- If you send your children to private school, fully funding MAEP is equivalent to a tax increase. While an actual tax increase may not happen, under the proposed amendment more state tax dollars would be directed away from state services you use to a state service (public school) that you don’t. Education vouchers would change that calculus but the state legislature rejected such an option for just 500 special needs students during the 2014 session.
- The Mississippi Brain Drain Commission reports that the state is a net exporter of college graduates. While MAEP does not fund college and university education, state universities are primarily filled with state students. Therefore state tax dollars are ultimately subsidizing other states’ economies. Improving Mississippi’s economy and job opportunities (and thereby the state and local tax base) is a better way to improve school funding.
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Bobby Harrison of the Daily Journal runs down the significant events of the 2014 legislative session with a two-part series:
- Teacher pay, justice reform biggest achievements
- School districts still in budget hole
In his first story, Harrison provides a recap of the following issues that the legislature tackled during the session:
- Teacher Pay: Initially promoted by Speaker Philip Gunn (R-Clinton), the bill provides $2,500 pay raise over 2 years. The senate finalized the language which, under Lt. Gov. Tate Reeves’ leadership cut out performance requirements.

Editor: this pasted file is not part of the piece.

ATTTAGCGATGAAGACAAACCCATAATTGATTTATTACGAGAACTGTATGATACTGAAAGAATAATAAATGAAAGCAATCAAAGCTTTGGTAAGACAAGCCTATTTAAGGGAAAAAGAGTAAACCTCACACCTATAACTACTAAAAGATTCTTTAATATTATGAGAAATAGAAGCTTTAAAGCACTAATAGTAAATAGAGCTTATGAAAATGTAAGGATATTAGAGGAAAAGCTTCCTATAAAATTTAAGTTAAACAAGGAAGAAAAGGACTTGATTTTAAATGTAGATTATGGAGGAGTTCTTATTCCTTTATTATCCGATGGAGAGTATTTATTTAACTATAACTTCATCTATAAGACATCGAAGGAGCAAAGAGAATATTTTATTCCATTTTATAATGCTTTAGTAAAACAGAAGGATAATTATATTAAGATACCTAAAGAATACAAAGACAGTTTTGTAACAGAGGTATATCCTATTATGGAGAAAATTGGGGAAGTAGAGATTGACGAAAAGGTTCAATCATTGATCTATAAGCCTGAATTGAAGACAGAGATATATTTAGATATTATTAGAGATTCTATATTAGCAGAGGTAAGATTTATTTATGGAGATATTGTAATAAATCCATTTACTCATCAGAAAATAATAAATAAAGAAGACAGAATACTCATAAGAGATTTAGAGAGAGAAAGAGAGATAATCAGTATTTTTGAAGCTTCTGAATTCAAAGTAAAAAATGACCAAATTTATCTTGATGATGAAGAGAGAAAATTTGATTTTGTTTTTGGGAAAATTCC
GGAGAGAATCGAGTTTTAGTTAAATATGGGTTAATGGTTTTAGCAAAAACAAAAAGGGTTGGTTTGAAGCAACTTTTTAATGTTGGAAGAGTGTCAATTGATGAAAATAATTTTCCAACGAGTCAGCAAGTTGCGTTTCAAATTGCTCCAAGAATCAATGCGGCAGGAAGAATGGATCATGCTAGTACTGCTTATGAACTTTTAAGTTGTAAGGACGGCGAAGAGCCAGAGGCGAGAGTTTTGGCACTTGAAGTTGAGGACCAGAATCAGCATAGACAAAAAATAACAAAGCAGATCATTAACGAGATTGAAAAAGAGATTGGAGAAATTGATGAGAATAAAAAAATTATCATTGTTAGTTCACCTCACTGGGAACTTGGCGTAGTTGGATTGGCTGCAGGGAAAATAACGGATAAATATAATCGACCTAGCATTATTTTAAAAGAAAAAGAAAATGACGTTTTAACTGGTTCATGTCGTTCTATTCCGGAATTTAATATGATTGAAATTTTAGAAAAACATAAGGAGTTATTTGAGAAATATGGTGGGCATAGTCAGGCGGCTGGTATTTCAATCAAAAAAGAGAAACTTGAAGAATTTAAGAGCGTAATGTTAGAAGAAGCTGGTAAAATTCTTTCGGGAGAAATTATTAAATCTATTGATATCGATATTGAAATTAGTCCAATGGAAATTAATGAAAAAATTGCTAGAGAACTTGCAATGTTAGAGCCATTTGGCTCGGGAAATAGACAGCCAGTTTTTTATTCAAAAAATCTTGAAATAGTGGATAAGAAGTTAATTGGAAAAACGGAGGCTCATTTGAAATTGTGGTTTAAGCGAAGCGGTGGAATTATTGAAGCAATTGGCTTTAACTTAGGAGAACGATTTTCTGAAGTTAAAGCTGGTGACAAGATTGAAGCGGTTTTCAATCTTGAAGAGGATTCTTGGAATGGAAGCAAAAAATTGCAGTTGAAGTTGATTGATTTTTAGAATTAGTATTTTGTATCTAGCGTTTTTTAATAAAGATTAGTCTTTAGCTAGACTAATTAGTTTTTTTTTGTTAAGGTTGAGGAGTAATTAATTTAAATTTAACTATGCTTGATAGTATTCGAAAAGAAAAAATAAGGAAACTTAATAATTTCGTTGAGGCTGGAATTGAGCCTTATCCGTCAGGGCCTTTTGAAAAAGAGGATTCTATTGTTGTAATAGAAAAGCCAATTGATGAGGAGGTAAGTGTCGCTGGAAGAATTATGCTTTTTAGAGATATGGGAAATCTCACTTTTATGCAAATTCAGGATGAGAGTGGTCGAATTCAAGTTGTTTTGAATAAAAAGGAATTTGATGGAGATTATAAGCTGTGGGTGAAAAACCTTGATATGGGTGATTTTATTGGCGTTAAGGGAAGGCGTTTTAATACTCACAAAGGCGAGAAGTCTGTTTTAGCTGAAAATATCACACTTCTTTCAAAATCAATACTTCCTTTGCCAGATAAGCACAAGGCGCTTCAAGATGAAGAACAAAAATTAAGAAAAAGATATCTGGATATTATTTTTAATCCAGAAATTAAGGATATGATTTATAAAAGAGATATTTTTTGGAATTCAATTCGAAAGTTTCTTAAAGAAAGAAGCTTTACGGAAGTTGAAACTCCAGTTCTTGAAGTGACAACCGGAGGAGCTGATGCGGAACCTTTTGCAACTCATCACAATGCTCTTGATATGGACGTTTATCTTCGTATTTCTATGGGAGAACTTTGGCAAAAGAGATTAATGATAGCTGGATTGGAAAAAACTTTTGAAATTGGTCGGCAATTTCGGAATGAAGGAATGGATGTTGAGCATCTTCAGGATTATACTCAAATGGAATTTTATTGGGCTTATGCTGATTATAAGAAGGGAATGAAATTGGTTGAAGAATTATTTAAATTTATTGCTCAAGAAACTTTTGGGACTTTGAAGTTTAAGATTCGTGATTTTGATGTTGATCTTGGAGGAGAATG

- Criminal Justice Reform: Sweeping reforms resulting from recommendations of judges, prosecutors, district attorneys, law enforcement and local officials. Estimated to save $266 Million over 10-years.
- Special Needs Payments: Promoted by Sen. Nancy Collins (R-Tupelo), the proposal failed largely due to objections over giving “education vouchers.”
- Religious Freedom: Religious Freedom Restoration Act passed even after firestorm in Arizona. Legislation changed to prevent the government from being able to force someone to take action against their religious beliefs.
- Bonds: $199.9 Million in new bonds were approved for Cooper Tire in Tupelo, a Tammy Wynette Museum in Tremont, the William Faulkner/Union Heritage Museum in New Albany, and renovations to Okolona College.
- Texting: After looking like ban on texting while driving would pass, Rep. Bill Denny (R-Jackson) entered a motion to reconsider which effectively killed the bill since efforts to table the motion were defeated.
- Medicaid Expansion: Republican leadership continues to oppose medicare expansion. Both the House and the Senate rejected federal funds to expand Medicaid as is allowed under Obamacare (to cover those earning 138% of the federal poverty level).
- Judges, Law Enforcement: Added 16 assistant district attorneys, 50 new Highway Patrol troopers, added funds for the state Crime Lab.
The second story focuses on the budget. According to Harrison, the $2.4 Billion public education budget was an increase of $85 Million over the previous year. The current education budget is $255 Million short of the funding formula based on the Mississippi Adequate Education Program (MAEP).
In all, the 2014 $6 Billion general fund budget was an increase of about $200 Million over 2013.